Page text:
Economic depression – how business and governments can win

The pandemic has posed unprecedented challenges for many businesses and governments. The synergy between the two would aid in solving the economic recession experts predicted in the second quarter. At this point, governments can’t single-handedly ride the impact of the pandemic to recover without business supports.

  1. Governments can provide financial support for manufacturing companies to make flexible shifts in producing materials that can help fight the disease – like the preventive equipment and testing kits.
  2. Governments should offer businesses tax exceptions to help improve the resilience of their supply chain and leads.
  3. A public-private partnership can be boosted for a quicker economic recovery.
  4. Regulatory approvals which are a key challenge for manufacturing companies, can be fast-tracked for businesses to meet demands for the materials needed to fight the virus.

Smaller brands can also reposition to make an impact

Positioning is not what you do to a product. Positioning is what you do to the mind of the prospect. Even though the world is currently facing a major pandemic, influences of business leaders rising to the frontline to provide interventions give opportunities to other businesses to recreate their brands and position themselves to offer value – competition doesn’t end at the peak of a crisis.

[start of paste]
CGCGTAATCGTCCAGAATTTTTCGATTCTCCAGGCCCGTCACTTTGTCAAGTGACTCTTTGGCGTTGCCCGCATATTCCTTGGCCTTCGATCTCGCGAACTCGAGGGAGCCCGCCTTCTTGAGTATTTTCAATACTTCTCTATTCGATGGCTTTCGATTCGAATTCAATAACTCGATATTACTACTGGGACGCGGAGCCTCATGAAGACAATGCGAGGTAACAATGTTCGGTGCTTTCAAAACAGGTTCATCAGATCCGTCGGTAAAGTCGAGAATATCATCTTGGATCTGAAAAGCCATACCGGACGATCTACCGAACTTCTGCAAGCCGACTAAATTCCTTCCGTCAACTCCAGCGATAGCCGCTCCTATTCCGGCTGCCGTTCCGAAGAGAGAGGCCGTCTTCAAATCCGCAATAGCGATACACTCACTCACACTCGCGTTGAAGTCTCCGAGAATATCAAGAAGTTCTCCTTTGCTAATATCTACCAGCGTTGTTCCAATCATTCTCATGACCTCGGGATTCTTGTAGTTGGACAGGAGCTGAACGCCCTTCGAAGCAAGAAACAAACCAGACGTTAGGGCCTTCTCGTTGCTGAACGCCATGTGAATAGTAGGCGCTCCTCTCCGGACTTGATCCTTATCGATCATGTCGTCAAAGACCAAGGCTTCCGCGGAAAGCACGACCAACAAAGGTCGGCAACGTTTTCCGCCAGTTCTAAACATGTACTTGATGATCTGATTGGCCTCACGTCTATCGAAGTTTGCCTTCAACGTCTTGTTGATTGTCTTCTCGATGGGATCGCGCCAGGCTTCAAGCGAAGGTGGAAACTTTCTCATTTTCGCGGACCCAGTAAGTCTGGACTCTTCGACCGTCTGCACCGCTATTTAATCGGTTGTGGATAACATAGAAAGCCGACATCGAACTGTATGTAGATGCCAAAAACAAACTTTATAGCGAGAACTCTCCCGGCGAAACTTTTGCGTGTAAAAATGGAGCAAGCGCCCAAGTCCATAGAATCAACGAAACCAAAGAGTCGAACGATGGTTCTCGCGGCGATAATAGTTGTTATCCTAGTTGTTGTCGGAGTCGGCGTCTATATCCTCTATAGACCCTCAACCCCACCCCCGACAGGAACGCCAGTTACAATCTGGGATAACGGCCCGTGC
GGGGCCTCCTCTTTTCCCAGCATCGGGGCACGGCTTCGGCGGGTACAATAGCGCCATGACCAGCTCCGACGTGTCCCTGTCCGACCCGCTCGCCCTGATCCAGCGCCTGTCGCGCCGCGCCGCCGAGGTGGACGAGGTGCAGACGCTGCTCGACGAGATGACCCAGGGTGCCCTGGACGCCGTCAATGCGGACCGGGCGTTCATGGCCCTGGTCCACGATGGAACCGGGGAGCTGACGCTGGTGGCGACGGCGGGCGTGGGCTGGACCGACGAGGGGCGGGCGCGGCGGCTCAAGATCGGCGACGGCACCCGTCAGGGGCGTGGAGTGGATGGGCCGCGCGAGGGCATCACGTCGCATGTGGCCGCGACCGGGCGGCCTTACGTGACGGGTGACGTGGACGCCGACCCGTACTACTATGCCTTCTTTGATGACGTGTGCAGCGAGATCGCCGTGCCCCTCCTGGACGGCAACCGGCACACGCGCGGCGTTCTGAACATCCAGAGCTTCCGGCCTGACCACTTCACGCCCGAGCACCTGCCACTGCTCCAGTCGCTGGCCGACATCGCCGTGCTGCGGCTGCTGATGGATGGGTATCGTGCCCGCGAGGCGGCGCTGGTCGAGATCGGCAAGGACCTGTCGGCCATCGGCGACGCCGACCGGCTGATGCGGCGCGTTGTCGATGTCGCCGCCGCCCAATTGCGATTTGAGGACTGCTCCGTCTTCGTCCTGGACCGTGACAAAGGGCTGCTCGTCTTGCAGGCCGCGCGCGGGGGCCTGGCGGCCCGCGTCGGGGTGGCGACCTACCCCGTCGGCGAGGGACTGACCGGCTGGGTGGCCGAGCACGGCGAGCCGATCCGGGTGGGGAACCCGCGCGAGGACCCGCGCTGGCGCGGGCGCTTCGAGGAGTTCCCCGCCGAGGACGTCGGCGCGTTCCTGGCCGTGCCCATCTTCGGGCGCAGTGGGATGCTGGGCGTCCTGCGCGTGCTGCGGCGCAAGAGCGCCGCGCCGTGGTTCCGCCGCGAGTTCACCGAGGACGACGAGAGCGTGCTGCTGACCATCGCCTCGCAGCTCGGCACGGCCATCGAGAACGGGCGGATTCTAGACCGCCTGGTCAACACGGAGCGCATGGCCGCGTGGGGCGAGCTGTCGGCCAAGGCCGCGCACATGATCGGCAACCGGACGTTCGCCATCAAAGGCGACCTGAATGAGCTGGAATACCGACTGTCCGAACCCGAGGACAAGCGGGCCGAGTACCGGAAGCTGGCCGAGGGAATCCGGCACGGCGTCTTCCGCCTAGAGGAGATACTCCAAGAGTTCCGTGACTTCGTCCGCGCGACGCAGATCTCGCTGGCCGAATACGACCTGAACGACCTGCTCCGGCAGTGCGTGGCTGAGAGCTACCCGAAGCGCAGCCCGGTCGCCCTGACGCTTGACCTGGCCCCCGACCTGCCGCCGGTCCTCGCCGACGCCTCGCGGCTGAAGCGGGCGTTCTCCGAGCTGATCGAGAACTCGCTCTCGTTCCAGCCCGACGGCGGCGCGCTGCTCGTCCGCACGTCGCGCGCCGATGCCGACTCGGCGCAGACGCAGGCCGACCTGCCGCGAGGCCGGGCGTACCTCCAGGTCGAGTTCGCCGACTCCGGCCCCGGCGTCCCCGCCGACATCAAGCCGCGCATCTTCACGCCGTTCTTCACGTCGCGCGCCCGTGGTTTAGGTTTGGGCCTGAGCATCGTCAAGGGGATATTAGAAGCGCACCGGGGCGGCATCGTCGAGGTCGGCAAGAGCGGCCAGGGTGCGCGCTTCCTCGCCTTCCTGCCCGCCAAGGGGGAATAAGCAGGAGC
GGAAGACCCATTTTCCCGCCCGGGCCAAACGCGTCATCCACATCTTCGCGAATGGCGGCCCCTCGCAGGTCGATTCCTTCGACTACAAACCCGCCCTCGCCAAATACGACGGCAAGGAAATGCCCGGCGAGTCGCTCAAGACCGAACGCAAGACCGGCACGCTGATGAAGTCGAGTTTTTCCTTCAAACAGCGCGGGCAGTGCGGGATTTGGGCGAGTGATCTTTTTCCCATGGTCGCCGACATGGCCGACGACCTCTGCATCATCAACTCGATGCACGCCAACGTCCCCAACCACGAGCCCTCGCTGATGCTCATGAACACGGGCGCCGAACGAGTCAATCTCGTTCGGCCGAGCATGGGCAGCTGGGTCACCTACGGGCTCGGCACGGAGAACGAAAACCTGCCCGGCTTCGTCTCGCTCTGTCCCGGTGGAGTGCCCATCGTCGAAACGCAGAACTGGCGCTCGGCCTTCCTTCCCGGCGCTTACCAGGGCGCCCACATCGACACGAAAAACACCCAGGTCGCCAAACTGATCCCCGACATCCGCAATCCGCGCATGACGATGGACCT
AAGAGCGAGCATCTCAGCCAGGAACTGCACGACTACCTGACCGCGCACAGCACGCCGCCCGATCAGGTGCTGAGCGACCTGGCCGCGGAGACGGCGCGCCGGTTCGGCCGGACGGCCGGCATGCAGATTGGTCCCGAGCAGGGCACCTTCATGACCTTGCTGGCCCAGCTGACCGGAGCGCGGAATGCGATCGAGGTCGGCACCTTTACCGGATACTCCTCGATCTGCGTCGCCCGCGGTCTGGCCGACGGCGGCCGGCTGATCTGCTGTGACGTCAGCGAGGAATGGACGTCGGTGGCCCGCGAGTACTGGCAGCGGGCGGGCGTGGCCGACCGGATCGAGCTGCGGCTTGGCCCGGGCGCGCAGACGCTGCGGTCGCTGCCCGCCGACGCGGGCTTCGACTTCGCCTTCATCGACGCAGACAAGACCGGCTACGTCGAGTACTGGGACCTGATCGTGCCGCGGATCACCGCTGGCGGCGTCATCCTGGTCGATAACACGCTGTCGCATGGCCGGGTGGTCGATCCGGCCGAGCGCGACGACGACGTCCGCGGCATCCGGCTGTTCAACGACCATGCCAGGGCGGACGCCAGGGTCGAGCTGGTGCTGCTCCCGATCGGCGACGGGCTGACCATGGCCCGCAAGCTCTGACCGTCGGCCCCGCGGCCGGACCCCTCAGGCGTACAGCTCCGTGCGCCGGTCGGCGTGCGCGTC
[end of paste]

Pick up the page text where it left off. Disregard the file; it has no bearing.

Some few questions to first assess.

  1. What can your business offer the world now and for the post-COVID-19?
  2. What will make your business or solution be a good fit?
  3. How do you meet the world’s need at the other end of the crisis?
  4. Is your solution sustainable?
  5. Does the point of differentiation link to the current global situation?
  6. Will your solution resonate with people affected by a pandemic?

The world is going to look forward to businesses that can fast-forward their lives when the pandemic ends. Don’t serve as a solution to every loss – differentiate from need and want. Create a distinctive target and solve a need.

The first step in positioning your brand is to understand these four markets:

  1. Existing market
  2. New Entrants
  3. Re-segmentation of an existing market
  4. Re-segmentation of an existing market by employing a niche strategy

The category of your brand’s service or product falls depends on your competitive strategy.

No successful business would have been where it is today without active leadership in times of crisis. It’s almost always the main primary force for business growth and economic development – businesses moving in to support governments are a step in the right direction to further improve the brand’s standing.

>>>The writer is the CEO of Commec Group, a business development consultancy. She is a multiple award winning Business Development Consultant and a Writer. For business and engagements: [email protected] /